In a written statement to Courthouse News, Bjurstrom and San Diego Comic Convention’s chief communications and strategy officer David Glanzer said “from the beginning all that we asked of the defendants was to stop using our Comic-Con trademarks.”
Their statement continued: “San Diego Comic Convention has used the Comic-Con trademarks in connection with our comics and popular arts conventions for almost 50 years. We have invested substantial time, talent and resources in our brand resulting in world-wide recognition of the Comic-Con convention held annually in San Diego. The jury today upheld San Diego Comic Convention’s trademarks as valid. The jury also found that Dan Farr Productions, Daniel Farr and Bryan Brandenburg each infringed San Diego Comic Convention’s marks. San Diego Comic Convention respects the decision of the jury.”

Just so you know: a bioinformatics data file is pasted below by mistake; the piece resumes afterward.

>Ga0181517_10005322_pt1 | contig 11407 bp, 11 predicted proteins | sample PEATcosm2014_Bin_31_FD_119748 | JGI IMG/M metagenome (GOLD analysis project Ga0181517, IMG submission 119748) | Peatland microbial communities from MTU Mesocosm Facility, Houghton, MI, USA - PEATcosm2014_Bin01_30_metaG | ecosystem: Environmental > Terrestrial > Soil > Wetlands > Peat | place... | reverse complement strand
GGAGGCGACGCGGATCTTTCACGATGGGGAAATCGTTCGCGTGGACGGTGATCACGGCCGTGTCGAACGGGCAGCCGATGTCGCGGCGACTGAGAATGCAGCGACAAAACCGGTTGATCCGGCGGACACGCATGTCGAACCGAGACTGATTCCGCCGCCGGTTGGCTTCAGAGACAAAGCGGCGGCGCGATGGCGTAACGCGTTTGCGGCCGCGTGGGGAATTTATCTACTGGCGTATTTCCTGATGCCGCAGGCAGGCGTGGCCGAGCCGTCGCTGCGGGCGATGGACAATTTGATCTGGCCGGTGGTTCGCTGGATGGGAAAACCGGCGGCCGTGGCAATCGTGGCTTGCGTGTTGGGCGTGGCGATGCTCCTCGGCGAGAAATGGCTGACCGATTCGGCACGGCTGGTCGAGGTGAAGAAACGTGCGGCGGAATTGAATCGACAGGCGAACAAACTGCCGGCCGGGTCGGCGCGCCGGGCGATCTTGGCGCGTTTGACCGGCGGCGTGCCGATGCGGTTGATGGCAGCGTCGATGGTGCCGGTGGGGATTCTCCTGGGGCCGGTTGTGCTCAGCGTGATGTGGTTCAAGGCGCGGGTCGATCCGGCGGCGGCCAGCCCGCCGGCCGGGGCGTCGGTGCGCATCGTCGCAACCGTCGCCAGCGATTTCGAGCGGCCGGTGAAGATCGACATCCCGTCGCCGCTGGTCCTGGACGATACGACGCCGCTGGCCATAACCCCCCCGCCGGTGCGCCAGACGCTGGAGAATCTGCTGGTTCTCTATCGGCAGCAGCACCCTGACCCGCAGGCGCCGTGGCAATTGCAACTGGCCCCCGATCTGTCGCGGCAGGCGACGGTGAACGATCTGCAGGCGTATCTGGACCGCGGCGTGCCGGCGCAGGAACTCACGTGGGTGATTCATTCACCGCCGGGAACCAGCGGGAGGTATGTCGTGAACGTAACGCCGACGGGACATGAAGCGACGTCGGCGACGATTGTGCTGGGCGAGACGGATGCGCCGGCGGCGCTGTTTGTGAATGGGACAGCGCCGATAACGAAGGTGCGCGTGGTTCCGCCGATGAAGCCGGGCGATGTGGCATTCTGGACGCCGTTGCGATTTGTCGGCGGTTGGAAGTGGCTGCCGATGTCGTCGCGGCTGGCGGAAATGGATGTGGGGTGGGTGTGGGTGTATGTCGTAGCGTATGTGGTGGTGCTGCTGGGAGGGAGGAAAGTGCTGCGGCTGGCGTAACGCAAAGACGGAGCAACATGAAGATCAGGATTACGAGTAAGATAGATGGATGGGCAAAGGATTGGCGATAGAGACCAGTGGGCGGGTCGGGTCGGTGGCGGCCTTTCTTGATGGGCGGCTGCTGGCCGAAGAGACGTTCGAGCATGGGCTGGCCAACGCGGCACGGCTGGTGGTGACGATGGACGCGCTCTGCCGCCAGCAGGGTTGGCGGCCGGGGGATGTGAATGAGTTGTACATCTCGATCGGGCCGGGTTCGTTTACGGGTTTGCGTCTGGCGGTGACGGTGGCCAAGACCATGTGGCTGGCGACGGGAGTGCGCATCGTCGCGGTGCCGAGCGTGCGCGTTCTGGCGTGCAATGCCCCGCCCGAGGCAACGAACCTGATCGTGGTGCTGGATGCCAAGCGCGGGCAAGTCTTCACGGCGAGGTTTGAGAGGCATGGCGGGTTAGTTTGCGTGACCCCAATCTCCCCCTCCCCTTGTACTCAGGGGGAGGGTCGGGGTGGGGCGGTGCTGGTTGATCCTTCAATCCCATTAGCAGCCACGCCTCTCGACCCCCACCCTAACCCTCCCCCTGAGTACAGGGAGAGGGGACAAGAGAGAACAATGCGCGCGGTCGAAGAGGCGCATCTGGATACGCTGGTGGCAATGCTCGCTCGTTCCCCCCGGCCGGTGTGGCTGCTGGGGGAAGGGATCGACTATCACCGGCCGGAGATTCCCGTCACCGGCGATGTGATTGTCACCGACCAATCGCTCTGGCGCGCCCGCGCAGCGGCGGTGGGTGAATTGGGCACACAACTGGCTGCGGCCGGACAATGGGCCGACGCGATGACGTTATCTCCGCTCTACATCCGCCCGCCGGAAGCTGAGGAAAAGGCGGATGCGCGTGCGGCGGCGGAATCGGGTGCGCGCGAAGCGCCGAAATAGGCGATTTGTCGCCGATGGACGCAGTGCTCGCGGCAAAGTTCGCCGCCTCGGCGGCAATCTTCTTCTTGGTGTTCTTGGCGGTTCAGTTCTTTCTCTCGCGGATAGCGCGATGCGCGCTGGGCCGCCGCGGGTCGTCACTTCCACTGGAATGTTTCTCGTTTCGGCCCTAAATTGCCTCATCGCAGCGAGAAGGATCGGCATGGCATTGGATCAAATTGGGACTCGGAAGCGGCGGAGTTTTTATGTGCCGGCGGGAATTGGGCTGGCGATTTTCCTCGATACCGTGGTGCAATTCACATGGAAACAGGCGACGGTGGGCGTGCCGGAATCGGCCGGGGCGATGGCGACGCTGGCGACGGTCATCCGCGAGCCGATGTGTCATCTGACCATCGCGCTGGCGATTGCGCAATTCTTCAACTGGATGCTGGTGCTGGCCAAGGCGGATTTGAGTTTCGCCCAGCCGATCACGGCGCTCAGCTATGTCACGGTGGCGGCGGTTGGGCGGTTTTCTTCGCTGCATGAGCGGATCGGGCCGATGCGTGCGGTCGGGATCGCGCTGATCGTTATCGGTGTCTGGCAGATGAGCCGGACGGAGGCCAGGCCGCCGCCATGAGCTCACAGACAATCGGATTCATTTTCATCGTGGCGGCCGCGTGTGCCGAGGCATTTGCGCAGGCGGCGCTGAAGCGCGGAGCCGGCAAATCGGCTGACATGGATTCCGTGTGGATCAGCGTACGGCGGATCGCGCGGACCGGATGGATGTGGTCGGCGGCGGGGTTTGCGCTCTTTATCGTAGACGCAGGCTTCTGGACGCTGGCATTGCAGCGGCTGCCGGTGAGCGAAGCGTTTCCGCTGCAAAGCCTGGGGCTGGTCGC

Following the verdict, Salt Lake Comic Con attorney Michael Katz of Maschoff Brennan said they were disappointed by the verdict and believed “we put on case which would support that comic con is generic.”
He said it “seemed like the jury came to some kind of compromise” since they found Salt Lake Comic Con had infringed the trademark but only awarded $20,000 of the $12 million San Diego Comic-Con asked for.
And supporters of the Salt Lake City event took to Twitter and social media after the verdict, rallying around their convention with the hashtag #IStandWithSLCC.
More than more than 140 other “comic cons” are held around the country, which are using the trademark without the San Diego company’s permission including Wizard World one of its largest imitators.
San Diego Comic-Con’s attorney Callie Bjurstrom stated that other trademark infringement claims are to follow.
San Diego Comic-Con has the “right to decide who to pursue and when” but that it was pursuing “the worst offenders first.”